If Obama captures 54.3% of the vote, compared to 45.7% for McCain, says Abramowitz, “a popular vote margin of this magnitude would almost certainly translate into an overwhelming majority in the Electoral College.”

That would give Obama a mandate to go back to the traditional Democratic approach of encouraging government programs, “but he would also take steps to strengthen market forces,” says Abramowitz.

Interestingly enough, both McCain and Obama’s health care proposals could spark some movement away from the traditional employer-provided health insurance model.

McCain’s health care proposal is designed to encourage individuals to get their own health insurance plans instead of relying on company-sponsored plans.

It would reportedly impose income taxes on the employee-paid portion of health insurance—currently employees currently are generally not taxed on this benefit—and would instead offer tax credits that workers could use to offset the cost of insurance they buy on their own.

McCain says he would also work to eliminate restrictions that currently keep individuals from crossing state lines to buy health insurance policies.

Obama’s approach would move the nation closer to a universal health care system, says Abramowitz.

“It would not be a government-run single-payer model, but it would increase access to just about everyone,” he notes.

Obama also champions more federal economic stimulation, and says he would rescind the Bush tax cuts, replacing them with a broad-based package that would lean more toward low-income individuals and families and increase the tax burden of the wealthy.

“The problem with higher marginal tax rates is that they are likely to have a negative effect on small businesses and the biggest wage-earners, who together represent the most productive segment of the economy,” says economics professor Paul Rubin. He also supports McCain’s health care insurance proposal.

“Since World War II, health insurance benefits have not been taxed, and that has helped to spur a great deal of inefficiencies,” he says. “McCain’s approach would mean the health-care dollars are coming from individuals, giving them more incentive to search for money-saving opportunities. Obama’s proposals would basically be more of the same inefficient policies.””

“As a general rule, markets work better for business and the general population,” says Rubin, who also teaches in Emory’s School of Law. “Government intervention tends to create more rules and bureaucracies. Also, Obama’s protectionist policies are likelier to restrict global trade. McCain has said he will push to expand global trade.”

Break from tradition? 

Perhaps the gap between the candidates’ positions are not as great as they appear to be, observes economics professor  Esfandiar Maasoumi.

“One’s first impression is that Obama and McCain reflect the traditional views of their respective parties,” says Maasoumi. “The Democrats are concerned about the lower tail of income distribution, while the Republicans advocate ‘trickle down economic policies’ that have the potential to benefit everyone.”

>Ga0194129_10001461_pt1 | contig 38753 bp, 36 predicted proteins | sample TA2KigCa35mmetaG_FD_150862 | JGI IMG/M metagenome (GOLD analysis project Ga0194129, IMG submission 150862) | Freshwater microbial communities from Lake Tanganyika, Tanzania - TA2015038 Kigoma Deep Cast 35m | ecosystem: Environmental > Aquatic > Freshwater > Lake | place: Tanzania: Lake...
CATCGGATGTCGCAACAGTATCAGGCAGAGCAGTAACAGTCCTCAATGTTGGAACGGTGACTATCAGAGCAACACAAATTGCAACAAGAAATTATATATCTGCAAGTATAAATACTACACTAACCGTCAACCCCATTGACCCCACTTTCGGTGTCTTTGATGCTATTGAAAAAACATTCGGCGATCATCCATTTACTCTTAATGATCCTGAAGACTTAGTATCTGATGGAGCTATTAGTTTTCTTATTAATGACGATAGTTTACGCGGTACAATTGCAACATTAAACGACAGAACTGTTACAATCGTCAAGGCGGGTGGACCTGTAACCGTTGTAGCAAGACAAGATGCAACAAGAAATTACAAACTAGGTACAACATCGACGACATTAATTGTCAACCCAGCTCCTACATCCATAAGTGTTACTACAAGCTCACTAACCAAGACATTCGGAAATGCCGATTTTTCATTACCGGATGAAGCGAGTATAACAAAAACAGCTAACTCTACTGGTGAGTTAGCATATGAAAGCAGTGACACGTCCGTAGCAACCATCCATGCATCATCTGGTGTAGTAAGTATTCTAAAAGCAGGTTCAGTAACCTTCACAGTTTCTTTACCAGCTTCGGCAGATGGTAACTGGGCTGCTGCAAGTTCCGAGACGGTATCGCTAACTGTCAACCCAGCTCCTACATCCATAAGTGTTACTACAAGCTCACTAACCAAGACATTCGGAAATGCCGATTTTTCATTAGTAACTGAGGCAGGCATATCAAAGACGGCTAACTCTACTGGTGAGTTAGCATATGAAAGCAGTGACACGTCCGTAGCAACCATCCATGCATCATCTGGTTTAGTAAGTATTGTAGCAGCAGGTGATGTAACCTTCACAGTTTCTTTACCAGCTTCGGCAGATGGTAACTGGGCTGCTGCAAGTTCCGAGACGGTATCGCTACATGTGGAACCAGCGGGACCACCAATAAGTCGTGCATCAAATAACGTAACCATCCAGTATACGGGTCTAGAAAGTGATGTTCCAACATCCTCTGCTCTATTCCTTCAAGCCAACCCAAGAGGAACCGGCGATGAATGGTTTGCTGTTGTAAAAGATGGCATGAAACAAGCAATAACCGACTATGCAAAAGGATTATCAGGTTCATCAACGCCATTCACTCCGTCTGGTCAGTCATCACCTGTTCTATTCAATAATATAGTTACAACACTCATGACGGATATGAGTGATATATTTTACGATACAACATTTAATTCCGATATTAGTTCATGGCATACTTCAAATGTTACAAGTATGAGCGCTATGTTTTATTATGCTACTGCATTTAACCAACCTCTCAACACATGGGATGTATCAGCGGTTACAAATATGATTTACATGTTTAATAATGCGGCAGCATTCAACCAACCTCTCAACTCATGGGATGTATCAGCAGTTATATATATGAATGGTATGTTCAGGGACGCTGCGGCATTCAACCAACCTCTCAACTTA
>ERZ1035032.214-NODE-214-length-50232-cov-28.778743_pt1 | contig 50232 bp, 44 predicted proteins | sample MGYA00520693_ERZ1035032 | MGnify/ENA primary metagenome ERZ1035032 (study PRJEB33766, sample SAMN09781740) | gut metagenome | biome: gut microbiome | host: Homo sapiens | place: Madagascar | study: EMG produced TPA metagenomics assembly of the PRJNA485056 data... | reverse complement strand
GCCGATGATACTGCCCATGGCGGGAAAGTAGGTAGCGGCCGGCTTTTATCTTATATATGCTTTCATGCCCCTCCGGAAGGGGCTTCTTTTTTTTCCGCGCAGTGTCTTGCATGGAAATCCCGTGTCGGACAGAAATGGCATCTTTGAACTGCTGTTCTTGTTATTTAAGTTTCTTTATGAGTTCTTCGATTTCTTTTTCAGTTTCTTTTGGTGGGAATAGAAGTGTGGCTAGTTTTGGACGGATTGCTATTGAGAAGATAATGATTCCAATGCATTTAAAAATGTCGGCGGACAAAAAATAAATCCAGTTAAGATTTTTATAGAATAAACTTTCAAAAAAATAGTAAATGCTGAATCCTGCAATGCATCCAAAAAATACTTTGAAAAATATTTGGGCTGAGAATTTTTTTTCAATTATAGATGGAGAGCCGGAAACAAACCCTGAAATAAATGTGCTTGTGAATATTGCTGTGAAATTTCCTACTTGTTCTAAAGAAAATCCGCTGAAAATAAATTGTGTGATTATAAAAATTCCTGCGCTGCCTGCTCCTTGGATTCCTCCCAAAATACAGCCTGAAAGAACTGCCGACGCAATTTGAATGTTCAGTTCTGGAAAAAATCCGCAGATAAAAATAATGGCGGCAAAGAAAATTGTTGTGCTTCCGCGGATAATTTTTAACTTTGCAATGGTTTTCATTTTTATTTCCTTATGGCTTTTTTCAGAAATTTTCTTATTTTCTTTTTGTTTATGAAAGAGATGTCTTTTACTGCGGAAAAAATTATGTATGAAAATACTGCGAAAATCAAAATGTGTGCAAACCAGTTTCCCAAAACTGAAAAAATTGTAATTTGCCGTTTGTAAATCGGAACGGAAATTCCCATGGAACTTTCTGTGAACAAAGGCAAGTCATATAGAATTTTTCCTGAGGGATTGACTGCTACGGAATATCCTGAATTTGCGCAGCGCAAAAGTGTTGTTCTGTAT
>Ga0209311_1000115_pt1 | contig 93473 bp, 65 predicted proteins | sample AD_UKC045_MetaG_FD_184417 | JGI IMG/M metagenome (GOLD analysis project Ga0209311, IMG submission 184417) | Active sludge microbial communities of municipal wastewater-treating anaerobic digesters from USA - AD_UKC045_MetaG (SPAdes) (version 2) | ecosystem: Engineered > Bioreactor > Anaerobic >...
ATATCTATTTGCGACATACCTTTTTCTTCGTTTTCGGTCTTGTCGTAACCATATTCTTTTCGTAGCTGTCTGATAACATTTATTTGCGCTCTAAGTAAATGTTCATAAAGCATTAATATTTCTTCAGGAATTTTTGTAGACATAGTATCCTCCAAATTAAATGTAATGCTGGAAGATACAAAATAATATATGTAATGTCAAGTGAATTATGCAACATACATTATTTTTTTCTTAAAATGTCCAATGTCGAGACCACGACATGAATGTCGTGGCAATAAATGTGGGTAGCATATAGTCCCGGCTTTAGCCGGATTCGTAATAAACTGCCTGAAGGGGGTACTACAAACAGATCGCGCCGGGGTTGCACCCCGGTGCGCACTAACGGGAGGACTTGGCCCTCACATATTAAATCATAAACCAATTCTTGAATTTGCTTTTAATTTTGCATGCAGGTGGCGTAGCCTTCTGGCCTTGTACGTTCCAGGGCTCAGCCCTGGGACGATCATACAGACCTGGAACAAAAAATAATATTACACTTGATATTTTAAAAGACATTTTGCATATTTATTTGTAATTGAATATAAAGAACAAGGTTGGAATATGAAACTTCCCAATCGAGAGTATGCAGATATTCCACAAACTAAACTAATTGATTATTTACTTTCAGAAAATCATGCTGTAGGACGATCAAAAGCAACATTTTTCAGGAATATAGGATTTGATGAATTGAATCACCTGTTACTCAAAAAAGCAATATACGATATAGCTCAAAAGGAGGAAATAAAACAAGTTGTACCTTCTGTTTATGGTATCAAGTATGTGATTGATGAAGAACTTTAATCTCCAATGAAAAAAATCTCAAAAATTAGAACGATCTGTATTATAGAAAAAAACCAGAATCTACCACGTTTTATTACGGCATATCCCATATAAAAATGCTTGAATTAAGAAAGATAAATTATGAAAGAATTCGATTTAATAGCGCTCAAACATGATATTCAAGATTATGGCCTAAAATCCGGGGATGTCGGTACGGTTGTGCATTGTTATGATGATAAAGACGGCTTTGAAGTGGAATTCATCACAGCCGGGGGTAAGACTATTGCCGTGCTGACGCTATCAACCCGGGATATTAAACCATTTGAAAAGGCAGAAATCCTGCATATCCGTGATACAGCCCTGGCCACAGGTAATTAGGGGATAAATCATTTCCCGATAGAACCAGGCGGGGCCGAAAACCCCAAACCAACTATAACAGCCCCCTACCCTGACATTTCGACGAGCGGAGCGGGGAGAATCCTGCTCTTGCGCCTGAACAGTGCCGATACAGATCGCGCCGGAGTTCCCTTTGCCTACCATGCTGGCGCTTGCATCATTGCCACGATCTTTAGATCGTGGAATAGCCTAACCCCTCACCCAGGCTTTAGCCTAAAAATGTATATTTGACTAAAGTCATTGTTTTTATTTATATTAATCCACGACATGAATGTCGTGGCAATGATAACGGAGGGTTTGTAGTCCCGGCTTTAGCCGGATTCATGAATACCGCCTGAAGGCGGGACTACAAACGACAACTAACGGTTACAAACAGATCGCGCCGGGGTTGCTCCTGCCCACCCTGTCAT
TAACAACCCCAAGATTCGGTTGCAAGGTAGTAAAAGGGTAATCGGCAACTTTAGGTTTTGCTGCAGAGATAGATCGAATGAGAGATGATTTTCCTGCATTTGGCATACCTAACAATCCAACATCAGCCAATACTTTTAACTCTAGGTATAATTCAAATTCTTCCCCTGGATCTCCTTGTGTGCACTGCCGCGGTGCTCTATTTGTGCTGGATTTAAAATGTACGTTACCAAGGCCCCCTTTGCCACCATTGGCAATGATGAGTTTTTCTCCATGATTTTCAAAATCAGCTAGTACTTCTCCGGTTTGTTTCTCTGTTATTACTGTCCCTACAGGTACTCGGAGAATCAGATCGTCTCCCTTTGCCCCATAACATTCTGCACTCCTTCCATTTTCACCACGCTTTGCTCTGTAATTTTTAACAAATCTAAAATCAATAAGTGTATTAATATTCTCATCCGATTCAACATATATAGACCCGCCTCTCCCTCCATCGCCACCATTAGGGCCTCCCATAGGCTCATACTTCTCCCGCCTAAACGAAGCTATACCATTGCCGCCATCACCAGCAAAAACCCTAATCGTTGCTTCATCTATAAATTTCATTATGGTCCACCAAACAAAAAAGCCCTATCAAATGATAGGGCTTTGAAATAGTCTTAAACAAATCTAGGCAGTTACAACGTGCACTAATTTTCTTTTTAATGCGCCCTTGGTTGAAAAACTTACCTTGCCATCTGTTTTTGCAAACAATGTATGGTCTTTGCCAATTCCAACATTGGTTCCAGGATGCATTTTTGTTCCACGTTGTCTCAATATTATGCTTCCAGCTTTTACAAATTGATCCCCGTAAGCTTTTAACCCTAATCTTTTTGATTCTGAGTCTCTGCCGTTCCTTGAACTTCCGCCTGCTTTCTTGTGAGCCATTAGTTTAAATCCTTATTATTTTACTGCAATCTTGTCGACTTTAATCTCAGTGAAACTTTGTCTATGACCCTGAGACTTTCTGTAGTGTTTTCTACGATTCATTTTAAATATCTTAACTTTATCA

But issues like high energy prices and the fragile economy could mean that the next president will be unable to fully follow through on his party’s traditional platform, notes Maasoumi.

“Regardless of who wins the elections, the next president is likely to find that his ambitious plans are limited by the reality of the economy,” he says. “So the promises made by McCain and Obama are likely to differ from what they can actually deliver.”

Maasoumi finds some fault with each candidate’s approach.

“My concern over McCain is that he appears oblivious to the credit crunch that was brought about, in no small part, by big government borrowing. McCain’s proposal to cut taxes is likely to exacerbate the nation’s budget deficit by reducing government revenue.”

Obama, Maasoumi says, does not realize the cost of the social programs he proposes.

“Obama’s health coverage, and more assistance to homeowners are also likely to add to the government’s deficit,” says Maasoumi. “But McCain’s foreign policy, which calls for greater military intervention on a global scale, is likely to drain the economy.”

Turning his attention to domestic affairs, Maasoumi says that in the short run, McCain’s tax policies would be more likely to put money back in the pockets of business owners, and may therefore spur smaller company creation and lead to an increase in hiring, Maasoumi adds. “But Obama’s plan to funnel more money to job training programs could result in more jobs over the long term.”

Even so, he calls Obama “naïve” when it comes to supporting unions and calling for restrictions on outsourcing.

“In general, outsourcing benefits the U.S. economy, says Maasoumi. “At end of the day, Wal-Mart’s ability to capture low pricing as a result of outsourcing knocks about one percent off the rate of inflation.”

In any case, over the long run, wages are likely to rise all over, even in nations that are now low-cost producers.

“Japan illustrates that trend line,” he says. “Japan was once the low cost producer, but now outsources a considerable amount of work to other Asian countries. Open trade ultimately forces efficiencies, eventually driving up wages and income.”

In fact, Maasoumi says that over the next five to ten years “we’re going to find that some of the policy differences between the two parties will not be so great. Both candidates, for example, are now calling for more oversight and regulation in the finance industry, particularly after a taxpayer-financed bailout.”

He also says that the U.S. economy is so huge that its own dynamics often help to dictate policies and outcomes.

“Historically, all that politicians do is to try to tweak the economy,” notes Maasoumi. “But the size of the proposed bailout plan this past few days demonstrates how such concepts as ‘too big to fail’ tend to override desired policies and dictate outcomes that neither party would wish for.”